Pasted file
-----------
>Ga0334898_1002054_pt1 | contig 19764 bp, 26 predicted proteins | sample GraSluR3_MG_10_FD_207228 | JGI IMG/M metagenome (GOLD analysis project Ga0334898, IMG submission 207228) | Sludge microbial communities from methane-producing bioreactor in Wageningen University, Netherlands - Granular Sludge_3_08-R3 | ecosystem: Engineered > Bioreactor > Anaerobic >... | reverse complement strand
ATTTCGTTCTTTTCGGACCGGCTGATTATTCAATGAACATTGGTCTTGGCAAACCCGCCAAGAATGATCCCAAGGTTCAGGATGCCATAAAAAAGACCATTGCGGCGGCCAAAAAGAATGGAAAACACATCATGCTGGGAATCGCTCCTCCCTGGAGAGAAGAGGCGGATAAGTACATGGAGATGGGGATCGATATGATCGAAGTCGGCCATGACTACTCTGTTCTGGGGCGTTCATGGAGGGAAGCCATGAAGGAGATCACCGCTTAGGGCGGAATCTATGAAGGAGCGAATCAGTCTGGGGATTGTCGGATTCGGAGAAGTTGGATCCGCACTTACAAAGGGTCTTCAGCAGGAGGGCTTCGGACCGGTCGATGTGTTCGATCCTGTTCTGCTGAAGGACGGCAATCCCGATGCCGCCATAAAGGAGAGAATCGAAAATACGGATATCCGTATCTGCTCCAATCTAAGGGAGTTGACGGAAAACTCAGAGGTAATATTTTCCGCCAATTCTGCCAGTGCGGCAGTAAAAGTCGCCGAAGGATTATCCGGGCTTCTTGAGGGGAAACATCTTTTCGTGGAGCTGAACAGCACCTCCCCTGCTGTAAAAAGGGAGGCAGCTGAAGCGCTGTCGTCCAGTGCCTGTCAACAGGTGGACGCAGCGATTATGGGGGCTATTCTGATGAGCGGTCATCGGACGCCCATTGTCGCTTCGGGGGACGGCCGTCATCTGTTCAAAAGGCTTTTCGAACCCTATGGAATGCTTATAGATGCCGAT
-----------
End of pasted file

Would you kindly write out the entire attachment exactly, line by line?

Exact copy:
>Ga0334898_1002054_pt1 | contig 19764 bp, 26 predicted proteins | sample GraSluR3_MG_10_FD_207228 | JGI IMG/M metagenome (GOLD analysis project Ga0334898, IMG submission 207228) | Sludge microbial communities from methane-producing bioreactor in Wageningen University, Netherlands - Granular Sludge_3_08-R3 | ecosystem: Engineered > Bioreactor > Anaerobic >... | reverse complement strand
ATTTCGTTCTTTTCGGACCGGCTGATTATTCAATGAACATTGGTCTTGGCAAACCCGCCAAGAATGATCCCAAGGTTCAGGATGCCATAAAAAAGACCATTGCGGCGGCCAAAAAGAATGGAAAACACATCATGCTGGGAATCGCTCCTCCCTGGAGAGAAGAGGCGGATAAGTACATGGAGATGGGGATCGATATGATCGAAGTCGGCCATGACTACTCTGTTCTGGGGCGTTCATGGAGGGAAGCCATGAAGGAGATCACCGCTTAGGGCGGAATCTATGAAGGAGCGAATCAGTCTGGGGATTGTCGGATTCGGAGAAGTTGGATCCGCACTTACAAAGGGTCTTCAGCAGGAGGGCTTCGGACCGGTCGATGTGTTCGATCCTGTTCTGCTGAAGGACGGCAATCCCGATGCCGCCATAAAGGAGAGAATCGAAAATACGGATATCCGTATCTGCTCCAATCTAAGGGAGTTGACGGAAAACTCAGAGGTAATATTTTCCGCCAATTCTGCCAGTGCGGCAGTAAAAGTCGCCGAAGGATTATCCGGGCTTCTTGAGGGGAAACATCTTTTCGTGGAGCTGAACAGCACCTCCCCTGCTGTAAAAAGGGAGGCAGCTGAAGCGCTGTCGTCCAGTGCCTGTCAACAGGTGGACGCAGCGATTATGGGGGCTATTCTGATGAGCGGTCATCGGACGCCCATTGTCGCTTCGGGGGACGGCCGTCATCTGTTCAAAAGGCTTTTCGAACCCTATGGAATGCTTATAGATGCCGAT